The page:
Catastrophic events are the reason volcanology is such an important subject. Understanding these and other eruptions is important to find out how to minimise the risk; i.e. reduce loss of life.

Researchers have shown that volcanoes usually very kindly give us some warning in the lead up to an eruption.  Magma is viscous, rarely moves fast and, when moving, causes earthquakes, usually small, but some are felt without equipment.  As magma ascends, degassing starts to occur, some of which is detectable at the surface.  Rising magma also causes ground deformation, e.g.  it causes the volcano to inflate, measurable by tilt-meters and GPS, and some of which may even be visible to the naked eye (Mount St Helens). 

I read somewhere that the first piece of equipment required to monitor a volcano is a seismometer, the second is another seismometer, as is the third; earthquakes are often the first sign of impending trouble (if I can remember / find the source, I will accredit it properly). Scientists observing volcanoes will have a raft of equipment in place: seismometers, GPS stations, tilt-meters and gas monitoring; satellite monitoring may also detect ground deformation.  Drones may be used to inspect craters which are not readily accessible or where it would be unsafe to visit. Our maps of Iceland include some GPS stations as markers to indicate where the earthquakes are occurring but still evidence that Iceland has several in place at its active volcanoes.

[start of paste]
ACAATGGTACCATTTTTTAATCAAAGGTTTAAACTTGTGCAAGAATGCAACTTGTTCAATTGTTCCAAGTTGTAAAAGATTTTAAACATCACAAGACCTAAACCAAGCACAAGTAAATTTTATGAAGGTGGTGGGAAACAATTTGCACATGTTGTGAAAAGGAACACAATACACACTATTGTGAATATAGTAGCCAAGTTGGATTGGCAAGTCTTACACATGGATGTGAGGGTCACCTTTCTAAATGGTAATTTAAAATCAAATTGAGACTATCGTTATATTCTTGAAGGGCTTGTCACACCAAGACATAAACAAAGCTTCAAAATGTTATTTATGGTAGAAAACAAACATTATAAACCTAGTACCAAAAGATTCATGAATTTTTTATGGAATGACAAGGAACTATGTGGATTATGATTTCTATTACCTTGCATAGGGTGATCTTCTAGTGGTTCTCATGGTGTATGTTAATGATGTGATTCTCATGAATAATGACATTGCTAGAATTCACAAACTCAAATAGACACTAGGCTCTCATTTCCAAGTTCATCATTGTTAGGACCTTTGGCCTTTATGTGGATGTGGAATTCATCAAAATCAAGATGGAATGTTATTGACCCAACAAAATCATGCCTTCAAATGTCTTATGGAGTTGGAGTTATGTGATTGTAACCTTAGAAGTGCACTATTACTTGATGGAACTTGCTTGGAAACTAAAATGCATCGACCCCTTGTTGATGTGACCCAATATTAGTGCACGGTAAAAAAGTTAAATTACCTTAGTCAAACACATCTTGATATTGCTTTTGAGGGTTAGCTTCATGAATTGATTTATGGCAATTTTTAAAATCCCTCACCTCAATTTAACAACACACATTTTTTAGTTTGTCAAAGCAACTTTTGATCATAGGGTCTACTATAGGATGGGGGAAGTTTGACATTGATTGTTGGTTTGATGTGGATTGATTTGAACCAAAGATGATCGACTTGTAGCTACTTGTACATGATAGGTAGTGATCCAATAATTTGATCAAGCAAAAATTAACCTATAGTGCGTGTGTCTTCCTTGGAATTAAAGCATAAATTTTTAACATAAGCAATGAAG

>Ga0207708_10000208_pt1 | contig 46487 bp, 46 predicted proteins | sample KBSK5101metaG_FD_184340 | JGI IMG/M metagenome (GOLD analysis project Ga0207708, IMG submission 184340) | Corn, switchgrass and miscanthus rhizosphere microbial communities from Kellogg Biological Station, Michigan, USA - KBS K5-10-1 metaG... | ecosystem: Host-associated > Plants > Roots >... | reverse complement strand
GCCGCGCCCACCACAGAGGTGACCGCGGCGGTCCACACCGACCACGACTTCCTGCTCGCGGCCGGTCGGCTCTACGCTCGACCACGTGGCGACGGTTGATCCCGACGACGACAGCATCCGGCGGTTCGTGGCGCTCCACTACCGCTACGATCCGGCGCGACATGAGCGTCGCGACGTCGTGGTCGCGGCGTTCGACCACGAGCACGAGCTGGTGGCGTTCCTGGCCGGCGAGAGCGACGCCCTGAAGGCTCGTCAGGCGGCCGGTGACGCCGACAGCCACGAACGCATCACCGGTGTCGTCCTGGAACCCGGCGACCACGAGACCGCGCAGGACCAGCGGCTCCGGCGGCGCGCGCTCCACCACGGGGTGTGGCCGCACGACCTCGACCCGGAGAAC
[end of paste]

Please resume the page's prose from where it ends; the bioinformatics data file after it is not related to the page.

Given that volcanoes give some warning, why are people killed?  Unfortunately, magma ascent and the build up to an eruption is a slow process with many stops and starts.  A major eruption may be preceded by a few small throat clearing events before the volcano unleashes the main eruption. An evacuation may take place, but if it is quiet between the precursors and the main event, people may think that the volcano has finished and return home to be at ground zero at the wrong time, irrespective of whether or not any alert is in place. People living close to volcanoes tend to be farmers with strong bonds to both their land and livestock. On the other hand, the volcano may not behave as expected – e.g. a phreatic eruption or edifice failure.  Volcano hazard assessment is an interesting topic for future posts.

We will also look at some of the more famous eruptions over the coming weeks.